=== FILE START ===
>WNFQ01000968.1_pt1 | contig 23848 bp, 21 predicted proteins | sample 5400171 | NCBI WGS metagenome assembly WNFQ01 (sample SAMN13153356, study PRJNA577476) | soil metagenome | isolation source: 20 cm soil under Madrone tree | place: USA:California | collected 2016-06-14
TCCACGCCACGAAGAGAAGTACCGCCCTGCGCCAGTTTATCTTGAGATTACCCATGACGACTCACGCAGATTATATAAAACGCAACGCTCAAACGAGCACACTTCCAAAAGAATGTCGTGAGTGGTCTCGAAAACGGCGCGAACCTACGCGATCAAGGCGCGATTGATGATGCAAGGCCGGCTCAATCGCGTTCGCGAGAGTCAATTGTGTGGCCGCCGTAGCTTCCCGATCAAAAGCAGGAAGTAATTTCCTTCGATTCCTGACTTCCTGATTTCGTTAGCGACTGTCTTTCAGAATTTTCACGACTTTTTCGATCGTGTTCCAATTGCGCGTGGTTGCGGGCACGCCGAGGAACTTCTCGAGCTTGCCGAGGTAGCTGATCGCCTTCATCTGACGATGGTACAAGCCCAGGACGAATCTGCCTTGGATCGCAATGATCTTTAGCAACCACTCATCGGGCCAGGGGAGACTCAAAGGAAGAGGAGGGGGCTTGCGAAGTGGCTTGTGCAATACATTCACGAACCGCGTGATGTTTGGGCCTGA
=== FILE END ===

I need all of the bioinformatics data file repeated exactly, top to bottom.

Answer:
>WNFQ01000968.1_pt1 | contig 23848 bp, 21 predicted proteins | sample 5400171 | NCBI WGS metagenome assembly WNFQ01 (sample SAMN13153356, study PRJNA577476) | soil metagenome | isolation source: 20 cm soil under Madrone tree | place: USA:California | collected 2016-06-14
TCCACGCCACGAAGAGAAGTACCGCCCTGCGCCAGTTTATCTTGAGATTACCCATGACGACTCACGCAGATTATATAAAACGCAACGCTCAAACGAGCACACTTCCAAAAGAATGTCGTGAGTGGTCTCGAAAACGGCGCGAACCTACGCGATCAAGGCGCGATTGATGATGCAAGGCCGGCTCAATCGCGTTCGCGAGAGTCAATTGTGTGGCCGCCGTAGCTTCCCGATCAAAAGCAGGAAGTAATTTCCTTCGATTCCTGACTTCCTGATTTCGTTAGCGACTGTCTTTCAGAATTTTCACGACTTTTTCGATCGTGTTCCAATTGCGCGTGGTTGCGGGCACGCCGAGGAACTTCTCGAGCTTGCCGAGGTAGCTGATCGCCTTCATCTGACGATGGTACAAGCCCAGGACGAATCTGCCTTGGATCGCAATGATCTTTAGCAACCACTCATCGGGCCAGGGGAGACTCAAAGGAAGAGGAGGGGGCTTGCGAAGTGGCTTGTGCAATACATTCACGAACCGCGTGATGTTTGGGCCTGA